The tragedy lies in the familiarity of the story. A major contributor to Viennese life and culture, café owner Otto Pollak lost his establishment under the Nazis, his freedom to the Theresienstadt ghetto, and his brother to Auschwitz. The Let’s Dance exhibition at the Jewish Museum tells his and Café Palmhof’s story.
- Features, for example, photos and documents from the Pollak estate and intriguing historical items from the old coffee house
- Just one room, so quick to get around
- Runs Jan 22 – Sept 18, 2020
- You only need an ordinary entrance ticket to the museum
- See also: Jewish Museum – visitor & tickets info – selected past exhibitions
(Café Palmhof – Press photo © Private collection Kinsky)
The small Let’s Dance exhibition, curated by Theresa Eckstein and Janine Zettl (and sponsored by Raiffeisen), tells the tale of Otto Pollak and his Café Palmhof on Mariahilfer Straße. Exhibits from his estate create a lovely impression of cultural life in pre-war Vienna.
A flourishing business
Mariahilfer Straße is one of Vienna’s top shopping streets, though most of the action takes place along the part inside the great Gürtel ring road.
Commercial life is a bit tougher for those with premises beyond the Gürtel. Before WWII, Otto Pollak was one of them, as owner of Café Palmhof at Mariahilfer Straße 135 (together with his brother, Karl). A coffee house by day, the café morphed into a music club at night. And a very successful venue it was, too.
Various bands and musicians performed, often with live radio broadcasts of concerts (you can listen to excerpts from one at the exhibition).
Pollak himself even sang occasionally. Franz Lehár was a guest, and Miss Vienna took place there in 1933. Café Palmhof became a vibrant cultural and social hotspot in early 20th-century Vienna.
The tragic side of the story began with two terrorist (Nazi) bombings in 1934 and reached its conclusion with the aryanisation of the business in 1938. Otto Pollak and his family eventually fled to his birthplace, Kyjov in southern Czechoslovakia, but were later deported to the Theresienstadt hybrid ghetto and concentration camp in 1943.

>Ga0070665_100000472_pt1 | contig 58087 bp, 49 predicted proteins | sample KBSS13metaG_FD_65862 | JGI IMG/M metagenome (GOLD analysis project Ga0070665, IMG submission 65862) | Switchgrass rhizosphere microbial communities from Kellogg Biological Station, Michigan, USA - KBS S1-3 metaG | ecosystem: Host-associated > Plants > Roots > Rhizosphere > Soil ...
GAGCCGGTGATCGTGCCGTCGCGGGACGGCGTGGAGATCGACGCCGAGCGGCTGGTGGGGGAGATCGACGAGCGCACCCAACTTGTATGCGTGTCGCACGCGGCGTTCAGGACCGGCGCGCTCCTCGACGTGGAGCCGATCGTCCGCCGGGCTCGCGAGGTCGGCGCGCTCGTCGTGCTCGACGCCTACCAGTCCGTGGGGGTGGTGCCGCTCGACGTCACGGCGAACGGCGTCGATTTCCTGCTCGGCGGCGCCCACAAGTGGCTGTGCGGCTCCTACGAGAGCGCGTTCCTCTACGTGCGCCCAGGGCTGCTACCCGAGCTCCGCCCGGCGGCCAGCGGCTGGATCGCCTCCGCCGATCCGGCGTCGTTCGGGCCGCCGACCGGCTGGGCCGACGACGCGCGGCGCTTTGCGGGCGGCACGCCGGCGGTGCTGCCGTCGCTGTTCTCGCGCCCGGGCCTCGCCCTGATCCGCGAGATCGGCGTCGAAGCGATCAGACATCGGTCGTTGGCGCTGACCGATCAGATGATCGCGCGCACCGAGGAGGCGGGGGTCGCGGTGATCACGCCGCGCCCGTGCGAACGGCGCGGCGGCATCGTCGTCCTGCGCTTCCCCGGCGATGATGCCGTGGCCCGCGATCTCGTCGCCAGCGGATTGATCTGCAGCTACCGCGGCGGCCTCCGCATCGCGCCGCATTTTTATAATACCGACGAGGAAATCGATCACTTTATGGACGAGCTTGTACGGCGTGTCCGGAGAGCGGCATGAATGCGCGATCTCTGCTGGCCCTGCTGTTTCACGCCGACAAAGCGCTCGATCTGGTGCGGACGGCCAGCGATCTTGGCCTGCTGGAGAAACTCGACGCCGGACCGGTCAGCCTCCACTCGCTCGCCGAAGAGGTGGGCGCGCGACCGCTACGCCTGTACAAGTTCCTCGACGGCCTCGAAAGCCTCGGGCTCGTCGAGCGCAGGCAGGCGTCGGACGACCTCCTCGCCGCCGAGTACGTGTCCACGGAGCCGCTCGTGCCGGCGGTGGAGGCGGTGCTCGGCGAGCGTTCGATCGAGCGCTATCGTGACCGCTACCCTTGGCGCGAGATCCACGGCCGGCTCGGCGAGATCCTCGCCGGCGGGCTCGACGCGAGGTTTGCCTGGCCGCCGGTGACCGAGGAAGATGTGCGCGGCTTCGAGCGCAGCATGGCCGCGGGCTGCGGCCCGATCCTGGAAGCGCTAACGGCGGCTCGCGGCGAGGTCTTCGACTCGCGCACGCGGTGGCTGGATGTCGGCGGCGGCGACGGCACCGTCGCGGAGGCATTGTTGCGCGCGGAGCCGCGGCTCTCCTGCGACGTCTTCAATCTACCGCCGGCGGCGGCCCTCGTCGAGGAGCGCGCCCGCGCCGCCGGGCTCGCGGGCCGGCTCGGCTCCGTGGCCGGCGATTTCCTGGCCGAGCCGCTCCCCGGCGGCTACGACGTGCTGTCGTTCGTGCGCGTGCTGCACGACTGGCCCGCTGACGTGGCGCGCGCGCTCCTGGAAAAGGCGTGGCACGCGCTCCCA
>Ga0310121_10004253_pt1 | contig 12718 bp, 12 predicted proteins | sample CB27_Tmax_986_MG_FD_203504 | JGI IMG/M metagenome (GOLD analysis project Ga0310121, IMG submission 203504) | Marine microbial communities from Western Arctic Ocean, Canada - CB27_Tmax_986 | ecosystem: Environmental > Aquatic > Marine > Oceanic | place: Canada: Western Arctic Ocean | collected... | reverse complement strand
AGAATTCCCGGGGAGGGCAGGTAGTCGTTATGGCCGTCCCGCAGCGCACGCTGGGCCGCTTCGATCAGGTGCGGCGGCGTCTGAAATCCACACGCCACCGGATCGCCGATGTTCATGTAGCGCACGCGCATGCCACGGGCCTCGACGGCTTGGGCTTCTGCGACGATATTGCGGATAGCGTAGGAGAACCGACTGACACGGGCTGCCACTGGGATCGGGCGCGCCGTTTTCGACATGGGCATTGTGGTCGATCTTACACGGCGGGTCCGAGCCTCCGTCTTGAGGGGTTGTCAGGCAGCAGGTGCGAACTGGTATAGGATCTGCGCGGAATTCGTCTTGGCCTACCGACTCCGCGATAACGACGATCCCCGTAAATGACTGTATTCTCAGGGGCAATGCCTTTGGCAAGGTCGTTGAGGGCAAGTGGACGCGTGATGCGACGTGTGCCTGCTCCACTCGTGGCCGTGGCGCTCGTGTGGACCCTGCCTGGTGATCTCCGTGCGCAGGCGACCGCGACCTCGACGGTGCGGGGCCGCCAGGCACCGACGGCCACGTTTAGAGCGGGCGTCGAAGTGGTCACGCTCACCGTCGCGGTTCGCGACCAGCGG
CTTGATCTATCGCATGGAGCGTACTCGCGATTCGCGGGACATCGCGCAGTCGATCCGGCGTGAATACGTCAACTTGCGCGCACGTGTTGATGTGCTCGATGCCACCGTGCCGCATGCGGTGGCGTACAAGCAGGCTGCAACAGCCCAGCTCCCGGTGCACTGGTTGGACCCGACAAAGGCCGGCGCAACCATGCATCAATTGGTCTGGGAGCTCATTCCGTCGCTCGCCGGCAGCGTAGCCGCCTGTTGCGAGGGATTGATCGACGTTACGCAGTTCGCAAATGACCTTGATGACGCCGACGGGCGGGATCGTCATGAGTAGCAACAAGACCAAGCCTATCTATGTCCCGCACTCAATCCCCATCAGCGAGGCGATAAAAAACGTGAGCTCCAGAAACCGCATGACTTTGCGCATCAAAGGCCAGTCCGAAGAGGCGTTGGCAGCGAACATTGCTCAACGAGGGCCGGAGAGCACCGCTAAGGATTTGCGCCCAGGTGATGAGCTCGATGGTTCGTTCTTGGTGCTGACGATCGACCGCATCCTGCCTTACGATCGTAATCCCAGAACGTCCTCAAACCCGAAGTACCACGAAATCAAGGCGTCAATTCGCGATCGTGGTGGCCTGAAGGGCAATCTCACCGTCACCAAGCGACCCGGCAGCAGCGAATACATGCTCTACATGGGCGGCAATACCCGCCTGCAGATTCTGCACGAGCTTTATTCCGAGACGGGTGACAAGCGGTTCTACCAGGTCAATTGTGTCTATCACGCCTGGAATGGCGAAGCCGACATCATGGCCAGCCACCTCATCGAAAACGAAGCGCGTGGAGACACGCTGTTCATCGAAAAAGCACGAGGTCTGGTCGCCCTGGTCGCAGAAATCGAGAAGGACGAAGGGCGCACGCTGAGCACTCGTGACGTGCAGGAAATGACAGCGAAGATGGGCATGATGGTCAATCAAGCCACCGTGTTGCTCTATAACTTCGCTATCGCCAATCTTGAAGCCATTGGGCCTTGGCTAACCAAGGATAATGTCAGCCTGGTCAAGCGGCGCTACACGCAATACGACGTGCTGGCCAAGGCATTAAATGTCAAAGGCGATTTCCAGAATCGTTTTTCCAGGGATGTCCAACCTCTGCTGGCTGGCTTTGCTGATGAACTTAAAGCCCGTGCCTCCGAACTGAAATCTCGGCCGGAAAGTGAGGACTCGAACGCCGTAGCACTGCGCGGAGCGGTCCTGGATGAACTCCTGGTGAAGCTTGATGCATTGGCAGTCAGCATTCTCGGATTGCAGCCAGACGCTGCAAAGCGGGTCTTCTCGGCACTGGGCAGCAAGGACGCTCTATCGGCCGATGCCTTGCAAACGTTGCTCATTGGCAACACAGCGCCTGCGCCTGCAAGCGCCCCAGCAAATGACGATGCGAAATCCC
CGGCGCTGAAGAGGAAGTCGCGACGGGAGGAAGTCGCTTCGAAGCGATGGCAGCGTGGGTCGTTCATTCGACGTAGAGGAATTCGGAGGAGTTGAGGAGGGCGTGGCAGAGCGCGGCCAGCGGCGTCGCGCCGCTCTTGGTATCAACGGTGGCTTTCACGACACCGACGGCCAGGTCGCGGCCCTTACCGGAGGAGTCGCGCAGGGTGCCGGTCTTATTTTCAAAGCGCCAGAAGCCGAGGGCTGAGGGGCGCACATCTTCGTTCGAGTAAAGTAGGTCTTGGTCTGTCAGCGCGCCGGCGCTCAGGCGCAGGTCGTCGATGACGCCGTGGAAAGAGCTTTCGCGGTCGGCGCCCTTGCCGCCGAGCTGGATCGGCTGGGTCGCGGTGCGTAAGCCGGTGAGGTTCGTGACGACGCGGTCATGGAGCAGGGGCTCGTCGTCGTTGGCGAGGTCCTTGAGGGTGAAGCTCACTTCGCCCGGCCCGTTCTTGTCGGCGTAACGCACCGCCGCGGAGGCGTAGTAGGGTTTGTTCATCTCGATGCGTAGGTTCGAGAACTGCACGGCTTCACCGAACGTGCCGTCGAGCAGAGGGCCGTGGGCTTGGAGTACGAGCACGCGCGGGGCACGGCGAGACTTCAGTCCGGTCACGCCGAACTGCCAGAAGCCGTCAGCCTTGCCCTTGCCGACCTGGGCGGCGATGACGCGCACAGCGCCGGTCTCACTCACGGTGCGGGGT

Otto and his daughter, Helga, survived the war. Karl Pollak was not so “fortunate”, having been moved on to Auschwitz to be murdered by the Nazis.
Although the authorities eventually returned the coffee house to Pollak, he felt unable to reopen the business. Today, a discount supermarket occupies the historical address.
Photos, letters, a menu, and more
The Let’s Dance exhibition presents small themed displays that illustrate Pollak’s life and the history of Café Palmhof.
So you have childhood and family photos, for example, but also concert posters for the café, the original coffee house cutlery and crockery, letters, diaries and more. The highlights for me:
- A large photo of the view down to Westbahnhof station from the café’s window – how things have changed in the intervening decades!
- The café guestbook open to a dedication from Hans Moser, one of Austria’s most renowned actors
- Photos of Café Palmhof’s interior, revealing the elegant and ever-changing decor
- A 1926 letter of thanks from Adele Strauss, third and final wife of Johann Strauss II
- A menu, where an espresso cost two Schillings (€0.15) or just one Schilling after the first. And a Schnitzel with salad would set you back three Schillings (€0.22).
But perhaps the most poignant exhibits are those hinting at the horrors of WWII and the Nazi regime, particularly Otto Pollak’s (long) list of those members of his family who never came back. After the liberation of Theresienstadt, Otto and Helga returned to Kyjov to await the return of other members of the family. Only one cousin did so.
Dates and tickets
How to get there
The main site on Dorotheergasse hosts the exhibition. Once you’re inside the museum, go to the first floor and look for the smaller Studio Exhibition room to the right of the stairs and lift as you come up from below.
Address: Dorotheergasse 11, 1010 Vienna